Charles Krupa  /  AP
John Kerry, left, and John Edwards applaud before the start of Thursday's debate. staff and news service reports
updated 2/27/2004 12:48:23 AM ET 2004-02-27T05:48:23

Sens. John Kerry and John Edwards both reiterated their opposition to gay marriage but also opposed a constitutional amendment to ban it as they struggled Thursday to define their differences in a debate five days before "Super Tuesday."

As the debate got under way, both men, who have very similar voting records in the U.S. Senate, had difficulty in answering the first question from moderator Larry King on what constitutes the fundamental difference between their candidacies.

Edwards said he is "somebody who comes from the same place most Americans come from" while Kerry "comes from a different background."

"I've had experiences that John hasn't had," Kerry responded.

Edwards cast his single term in the Senate with the much longer tenure of Kerry in politics as a key difference.

Sparring over fall election
Kerry and Edwards also sparred about which one of the two has the better chance to defeat Bush this fall.

Asked whether he thought the Massachusetts senator could appeal to voters in Southern and border states, the South Carolina-born Edwards responded, “I think that’s his test. ... I know I can,” he added.

But Kerry quickly said he, like Edwards, can appeal to independent voters and even Republicans that the party will need to prevail in November. He pointed out that he has won 18 of 20 primaries and caucuses to date, including Tennessee and Virginia.

The debate unfolded in close quarters on a stage at the University of Southern California. It was the eighth debate of the 2004 year, and unlike the others, this time the contestants sat elbow-to-elbow around a table. Rep. Dennis Kucinich of Ohio and Al Sharpton also had seats at the table, unwilling to leave the race despite an unbroken string of primary and caucus defeats.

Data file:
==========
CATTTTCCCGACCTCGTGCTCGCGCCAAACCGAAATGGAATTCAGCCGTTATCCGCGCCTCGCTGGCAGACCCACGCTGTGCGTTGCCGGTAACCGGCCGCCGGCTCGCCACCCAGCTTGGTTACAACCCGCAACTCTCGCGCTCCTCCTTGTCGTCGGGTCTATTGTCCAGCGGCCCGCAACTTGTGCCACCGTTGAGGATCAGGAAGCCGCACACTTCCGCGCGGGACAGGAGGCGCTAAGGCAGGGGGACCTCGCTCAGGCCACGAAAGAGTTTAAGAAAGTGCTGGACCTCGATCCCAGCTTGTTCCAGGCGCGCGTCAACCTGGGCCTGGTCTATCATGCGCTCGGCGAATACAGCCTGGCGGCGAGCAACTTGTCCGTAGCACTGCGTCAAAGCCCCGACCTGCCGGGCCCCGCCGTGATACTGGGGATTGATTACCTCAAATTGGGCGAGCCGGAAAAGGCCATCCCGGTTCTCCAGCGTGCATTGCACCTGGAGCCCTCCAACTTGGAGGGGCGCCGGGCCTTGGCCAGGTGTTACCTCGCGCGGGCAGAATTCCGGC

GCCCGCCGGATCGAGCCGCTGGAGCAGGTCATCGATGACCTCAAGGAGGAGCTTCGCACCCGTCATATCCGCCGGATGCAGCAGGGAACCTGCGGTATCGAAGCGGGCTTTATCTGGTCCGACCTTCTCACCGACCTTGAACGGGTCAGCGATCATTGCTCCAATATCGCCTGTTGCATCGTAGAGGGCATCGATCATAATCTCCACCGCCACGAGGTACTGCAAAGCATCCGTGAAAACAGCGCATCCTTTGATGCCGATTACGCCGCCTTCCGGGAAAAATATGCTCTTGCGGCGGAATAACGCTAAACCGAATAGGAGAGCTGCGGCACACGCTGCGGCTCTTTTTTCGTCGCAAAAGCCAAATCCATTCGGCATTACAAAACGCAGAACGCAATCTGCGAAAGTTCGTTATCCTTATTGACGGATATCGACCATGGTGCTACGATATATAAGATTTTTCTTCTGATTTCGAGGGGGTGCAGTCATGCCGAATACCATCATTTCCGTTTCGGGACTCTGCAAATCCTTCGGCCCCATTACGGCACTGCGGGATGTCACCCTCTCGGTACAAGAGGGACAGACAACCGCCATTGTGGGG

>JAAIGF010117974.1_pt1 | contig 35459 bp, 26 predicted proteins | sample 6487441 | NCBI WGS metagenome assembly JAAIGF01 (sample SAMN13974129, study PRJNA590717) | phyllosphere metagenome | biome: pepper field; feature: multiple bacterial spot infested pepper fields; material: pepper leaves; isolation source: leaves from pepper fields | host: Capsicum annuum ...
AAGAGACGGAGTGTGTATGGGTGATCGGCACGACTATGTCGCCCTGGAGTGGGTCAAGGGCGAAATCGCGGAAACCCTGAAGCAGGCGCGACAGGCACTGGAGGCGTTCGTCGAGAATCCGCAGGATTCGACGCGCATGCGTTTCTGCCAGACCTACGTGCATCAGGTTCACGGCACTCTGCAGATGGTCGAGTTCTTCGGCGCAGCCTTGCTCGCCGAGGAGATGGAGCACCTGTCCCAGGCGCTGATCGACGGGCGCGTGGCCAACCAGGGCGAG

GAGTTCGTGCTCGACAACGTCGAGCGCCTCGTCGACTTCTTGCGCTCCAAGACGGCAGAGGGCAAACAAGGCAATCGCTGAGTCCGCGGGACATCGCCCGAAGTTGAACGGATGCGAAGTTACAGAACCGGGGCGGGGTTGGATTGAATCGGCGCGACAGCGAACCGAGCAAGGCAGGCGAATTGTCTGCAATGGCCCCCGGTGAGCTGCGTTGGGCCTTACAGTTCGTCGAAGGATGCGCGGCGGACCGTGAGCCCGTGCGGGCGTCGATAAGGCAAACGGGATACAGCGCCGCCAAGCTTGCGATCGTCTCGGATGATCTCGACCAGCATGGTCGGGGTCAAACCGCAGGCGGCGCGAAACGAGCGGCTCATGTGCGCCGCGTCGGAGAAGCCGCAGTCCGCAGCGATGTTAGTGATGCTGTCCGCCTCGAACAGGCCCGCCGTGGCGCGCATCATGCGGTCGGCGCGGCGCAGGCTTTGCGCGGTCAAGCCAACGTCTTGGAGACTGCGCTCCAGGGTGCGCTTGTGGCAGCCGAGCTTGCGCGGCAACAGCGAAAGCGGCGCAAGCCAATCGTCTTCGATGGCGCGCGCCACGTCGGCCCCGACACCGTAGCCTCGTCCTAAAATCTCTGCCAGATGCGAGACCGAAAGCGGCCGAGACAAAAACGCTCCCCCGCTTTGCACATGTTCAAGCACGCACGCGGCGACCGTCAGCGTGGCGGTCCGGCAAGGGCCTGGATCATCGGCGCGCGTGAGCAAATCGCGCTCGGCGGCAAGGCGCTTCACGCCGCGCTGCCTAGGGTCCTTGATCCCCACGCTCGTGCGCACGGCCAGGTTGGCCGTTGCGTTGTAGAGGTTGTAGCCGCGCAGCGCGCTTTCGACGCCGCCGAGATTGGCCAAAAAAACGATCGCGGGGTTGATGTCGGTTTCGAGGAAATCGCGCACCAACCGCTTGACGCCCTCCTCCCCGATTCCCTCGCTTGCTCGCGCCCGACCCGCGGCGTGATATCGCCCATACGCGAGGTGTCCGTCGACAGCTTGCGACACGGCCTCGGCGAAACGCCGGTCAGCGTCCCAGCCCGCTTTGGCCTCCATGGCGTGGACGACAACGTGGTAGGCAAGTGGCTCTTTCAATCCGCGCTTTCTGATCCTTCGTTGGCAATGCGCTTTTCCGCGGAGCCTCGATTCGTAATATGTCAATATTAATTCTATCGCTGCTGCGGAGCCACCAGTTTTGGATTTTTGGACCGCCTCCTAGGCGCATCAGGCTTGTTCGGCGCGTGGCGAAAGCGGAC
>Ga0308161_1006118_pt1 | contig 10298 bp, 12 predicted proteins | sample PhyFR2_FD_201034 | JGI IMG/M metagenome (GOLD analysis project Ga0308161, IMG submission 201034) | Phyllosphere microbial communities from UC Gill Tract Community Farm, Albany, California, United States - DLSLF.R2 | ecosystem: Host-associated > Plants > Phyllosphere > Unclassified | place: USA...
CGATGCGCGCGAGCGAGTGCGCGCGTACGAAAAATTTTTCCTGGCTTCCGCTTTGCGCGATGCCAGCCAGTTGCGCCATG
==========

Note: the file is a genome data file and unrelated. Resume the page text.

CNN’s King was joined by Ron Brownstein and Janet Clayton of the Los Angeles Times as questioners.

Rosie O'Donnell's wedding day
On the day that celebrity Rosie O’Donnell was married to her longtime girlfriend, Kerry and Edwards both sharply criticized Bush for his request to Congress to amend the Constitution to ban gay marriage.

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“He’s doing this because he’s in (political) trouble. ... He’s playing politics with the Constitution of the United States,” said Kerry, the front-runner for the nomination, at a presidential debate.

“This president is talking ... about amending the constitution for a problem that does not exist,” Edwards said.

Brownstein asked the gay marriage question. Noting that O’Donnell had been married a few hours earlier in San Francisco, he asked Kerry why other states should be required to recognize a license the couple received from city officials. He also asked the senator why he had opposed legislation in 1996 that would have allowed states to deny such recognition.

Directly contradicting a claim made by Bush, Kerry said the Constitution does not require states to recognize gay marriage licenses granted elsewhere in the country.

“I think, in fact, that no state has to recognize something that is against their public policy,” he said. And for two centuries, “we have left marriage up to the states.”

'Cultural war' alleged
Sharpening his attack on Bush, Kerry said the president “always tries to create a cultural war and seek the lowest common denominator ...”